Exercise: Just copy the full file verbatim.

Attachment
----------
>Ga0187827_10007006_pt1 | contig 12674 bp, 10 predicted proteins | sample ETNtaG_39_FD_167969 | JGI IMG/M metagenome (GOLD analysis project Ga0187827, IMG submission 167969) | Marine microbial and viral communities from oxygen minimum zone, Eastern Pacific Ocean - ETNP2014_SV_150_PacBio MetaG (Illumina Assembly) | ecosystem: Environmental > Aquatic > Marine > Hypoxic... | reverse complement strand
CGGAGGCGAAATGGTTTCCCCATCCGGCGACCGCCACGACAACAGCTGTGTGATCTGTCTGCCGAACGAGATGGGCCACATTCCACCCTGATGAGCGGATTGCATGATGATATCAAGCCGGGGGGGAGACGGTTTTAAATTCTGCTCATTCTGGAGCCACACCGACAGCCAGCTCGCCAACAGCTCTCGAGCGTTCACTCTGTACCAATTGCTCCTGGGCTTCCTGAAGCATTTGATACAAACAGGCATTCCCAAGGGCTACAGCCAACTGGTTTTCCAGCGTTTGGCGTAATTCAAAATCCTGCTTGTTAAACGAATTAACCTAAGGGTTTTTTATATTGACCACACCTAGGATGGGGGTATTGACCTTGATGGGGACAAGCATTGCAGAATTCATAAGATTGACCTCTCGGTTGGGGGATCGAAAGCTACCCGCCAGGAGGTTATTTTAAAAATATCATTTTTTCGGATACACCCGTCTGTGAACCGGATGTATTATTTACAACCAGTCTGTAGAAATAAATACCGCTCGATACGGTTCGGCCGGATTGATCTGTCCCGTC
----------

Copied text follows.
>Ga0187827_10007006_pt1 | contig 12674 bp, 10 predicted proteins | sample ETNtaG_39_FD_167969 | JGI IMG/M metagenome (GOLD analysis project Ga0187827, IMG submission 167969) | Marine microbial and viral communities from oxygen minimum zone, Eastern Pacific Ocean - ETNP2014_SV_150_PacBio MetaG (Illumina Assembly) | ecosystem: Environmental > Aquatic > Marine > Hypoxic... | reverse complement strand
CGGAGGCGAAATGGTTTCCCCATCCGGCGACCGCCACGACAACAGCTGTGTGATCTGTCTGCCGAACGAGATGGGCCACATTCCACCCTGATGAGCGGATTGCATGATGATATCAAGCCGGGGGGGAGACGGTTTTAAATTCTGCTCATTCTGGAGCCACACCGACAGCCAGCTCGCCAACAGCTCTCGAGCGTTCACTCTGTACCAATTGCTCCTGGGCTTCCTGAAGCATTTGATACAAACAGGCATTCCCAAGGGCTACAGCCAACTGGTTTTCCAGCGTTTGGCGTAATTCAAAATCCTGCTTGTTAAACGAATTAACCTAAGGGTTTTTTATATTGACCACACCTAGGATGGGGGTATTGACCTTGATGGGGACAAGCATTGCAGAATTCATAAGATTGACCTCTCGGTTGGGGGATCGAAAGCTACCCGCCAGGAGGTTATTTTAAAAATATCATTTTTTCGGATACACCCGTCTGTGAACCGGATGTATTATTTACAACCAGTCTGTAGAAATAAATACCGCTCGATACGGTTCGGCCGGATTGATCTGTCCCGTC